If you aren’t getting enough fiber each day, you may need to increase your intake by including the following foods in your everyday diet:
- Whole-grain products
- Beans, peas, and other legumes
- Nuts and seeds
Tip: Refined or processed foods are low in fiber. Some examples are white bread and pasta, non-whole-grain cereals, canned fruits and vegetables, pulp-free juices. The grain-refining process eliminates the grain’s bran (outer coat), which reduces its fiber portion. Enriched processed foods may have some B vitamins and iron added back, but not the fiber.
(i) Don’t add & start eating a lot of fiber at once. Suddenly overdoing it can cause abdominal bloating, intestinal gas, abdominal cramps, and diarrhea since your system is not ready to process a sudden increase in fiber intake. These problems are likely to go away over time as your digestive system gets used to the higher fiber intake. But we recommend that you increase fiber intake gradually over a few weeks to avoid digestive system problems.
(ii) Make sure to drink plenty of fluids every day. Increasing the water intake will help move fiber through your digestive system and avert stomach distress.
Tips to help you add more fiber to your daily diet
Try to get fiber from different sources because overeating one type of source will not provide you with a balanced diet. The following are some suggestions to increase fiber intake:
(i) Jump-start your day: For breakfast, opt for a high-fiber breakfast cereal — five or more grams of fiber per serving. Choose cereals with “bran,” “whole grain,” or “fiber” on the label. Or add a tablespoon of unprocessed wheat bran to your favorite cereal.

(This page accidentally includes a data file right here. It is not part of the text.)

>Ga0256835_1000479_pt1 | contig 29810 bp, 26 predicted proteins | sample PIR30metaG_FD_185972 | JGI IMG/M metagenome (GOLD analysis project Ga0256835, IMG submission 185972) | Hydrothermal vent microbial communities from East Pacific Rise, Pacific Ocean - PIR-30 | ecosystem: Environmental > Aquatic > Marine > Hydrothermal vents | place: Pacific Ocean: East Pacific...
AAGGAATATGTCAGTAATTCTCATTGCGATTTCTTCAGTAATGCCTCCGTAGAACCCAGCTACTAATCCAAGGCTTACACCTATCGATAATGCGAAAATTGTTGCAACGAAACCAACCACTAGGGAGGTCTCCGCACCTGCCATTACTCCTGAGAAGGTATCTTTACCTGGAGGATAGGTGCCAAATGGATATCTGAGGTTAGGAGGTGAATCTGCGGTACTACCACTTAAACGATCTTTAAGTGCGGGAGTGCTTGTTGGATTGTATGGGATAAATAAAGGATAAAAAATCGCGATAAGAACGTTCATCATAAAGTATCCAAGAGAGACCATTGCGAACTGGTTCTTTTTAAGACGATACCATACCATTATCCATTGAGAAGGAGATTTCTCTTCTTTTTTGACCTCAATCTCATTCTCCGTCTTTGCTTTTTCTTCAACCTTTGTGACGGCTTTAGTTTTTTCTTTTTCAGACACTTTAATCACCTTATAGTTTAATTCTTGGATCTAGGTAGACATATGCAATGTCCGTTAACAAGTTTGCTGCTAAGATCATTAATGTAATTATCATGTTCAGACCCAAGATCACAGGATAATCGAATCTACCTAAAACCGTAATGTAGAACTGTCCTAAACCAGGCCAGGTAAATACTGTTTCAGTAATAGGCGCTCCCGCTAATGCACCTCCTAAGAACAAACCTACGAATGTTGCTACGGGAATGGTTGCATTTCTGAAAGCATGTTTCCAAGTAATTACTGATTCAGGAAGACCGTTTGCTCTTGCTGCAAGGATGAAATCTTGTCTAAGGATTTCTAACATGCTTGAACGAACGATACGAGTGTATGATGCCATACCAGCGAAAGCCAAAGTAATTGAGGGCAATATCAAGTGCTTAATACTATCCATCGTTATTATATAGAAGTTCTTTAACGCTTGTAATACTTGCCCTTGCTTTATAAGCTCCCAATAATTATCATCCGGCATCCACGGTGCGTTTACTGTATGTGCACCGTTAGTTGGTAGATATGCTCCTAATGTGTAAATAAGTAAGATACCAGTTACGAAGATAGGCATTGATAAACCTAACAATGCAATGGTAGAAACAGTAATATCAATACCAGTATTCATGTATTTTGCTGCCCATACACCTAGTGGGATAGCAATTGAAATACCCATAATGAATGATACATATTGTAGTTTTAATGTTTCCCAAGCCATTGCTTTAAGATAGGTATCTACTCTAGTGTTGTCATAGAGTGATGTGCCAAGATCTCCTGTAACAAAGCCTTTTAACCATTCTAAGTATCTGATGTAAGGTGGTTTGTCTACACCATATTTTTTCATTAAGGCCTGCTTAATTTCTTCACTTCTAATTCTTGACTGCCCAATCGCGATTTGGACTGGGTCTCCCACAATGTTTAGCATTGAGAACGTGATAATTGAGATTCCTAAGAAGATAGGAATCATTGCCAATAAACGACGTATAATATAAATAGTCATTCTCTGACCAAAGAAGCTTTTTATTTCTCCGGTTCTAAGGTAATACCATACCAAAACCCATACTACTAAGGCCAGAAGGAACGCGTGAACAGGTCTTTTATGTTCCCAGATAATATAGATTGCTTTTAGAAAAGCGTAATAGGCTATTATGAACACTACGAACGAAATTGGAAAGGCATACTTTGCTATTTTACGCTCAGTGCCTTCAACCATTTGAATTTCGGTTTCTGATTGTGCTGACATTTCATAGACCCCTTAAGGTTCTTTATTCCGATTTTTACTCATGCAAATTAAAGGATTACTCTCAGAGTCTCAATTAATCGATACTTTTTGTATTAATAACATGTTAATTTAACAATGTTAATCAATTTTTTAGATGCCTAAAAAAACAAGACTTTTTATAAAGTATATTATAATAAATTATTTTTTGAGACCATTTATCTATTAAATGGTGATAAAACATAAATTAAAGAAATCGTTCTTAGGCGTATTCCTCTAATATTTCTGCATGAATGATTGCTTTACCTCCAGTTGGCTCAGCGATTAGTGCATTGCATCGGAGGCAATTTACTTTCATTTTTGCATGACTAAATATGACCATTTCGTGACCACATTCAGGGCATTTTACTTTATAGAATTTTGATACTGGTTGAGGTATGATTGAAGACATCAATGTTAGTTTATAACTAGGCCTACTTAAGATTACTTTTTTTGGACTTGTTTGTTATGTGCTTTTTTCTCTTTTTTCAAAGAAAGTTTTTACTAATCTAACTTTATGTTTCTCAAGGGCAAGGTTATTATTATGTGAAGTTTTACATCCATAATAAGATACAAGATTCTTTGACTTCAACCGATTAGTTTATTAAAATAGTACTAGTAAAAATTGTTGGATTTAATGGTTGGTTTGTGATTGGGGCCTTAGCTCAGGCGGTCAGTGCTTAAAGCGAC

(ii) Go for whole grains: Switch to whole grains such as brown rice, wild rice, or bulgur instead of refined grains such as white rice. Choose bread that lists whole-wheat flour, whole wheat, or another whole grain as the first ingredient on the label and has at least two grams of dietary fiber per serving. For pasta, go for the types made from quinoa or pulses such as chickpeas and lentils.
Note: Use mostly whole-grain flour instead of white flour when baking. Consider adding unprocessed wheat bran, crushed bran cereal, or uncooked oatmeal to cakes, muffins, and cookies.
(iii) Eat more legumes: Pulses (the seeds of plants in the legume family) like beans, lentils, and peas are good sources of fiber. You can add them as a plant-based protein in meatless dishes or as the starch side instead of grains.
(iv) Include vegetables & fruits in every meal: Fruits and vegetables are high in fiber, as well as vitamins and minerals. Try to eat five or more servings each day. For example, eat the fruit for breakfast or as a snack, and vegetables at lunch or dinnertime.
(v) Opt for nuts, seeds, and fruit for snacks: A handful of nuts & dried fruits, low-fat popcorn, and whole-grain crackers are excellent choices as healthy, high-fiber snacks. You can also add them to other items like yogurt, oatmeal, or salads. But keep in mind nuts, and dried fruits are high in calories.
About Author: Renu Bakshi, AKA Fitness Buffhq, is ISSA Certified Elite Trainer. He passed Personal Fitness Trainer Course, Nutrition Health Coach course & Specialist Exercise Therapy course from ISSA, USA obtaining + 97% marks. He shares his experience and knowledge about nutrition and effective workouts to get you in the best shape of your life, no matter how old you may be. The author says: “For me, age is just a number!”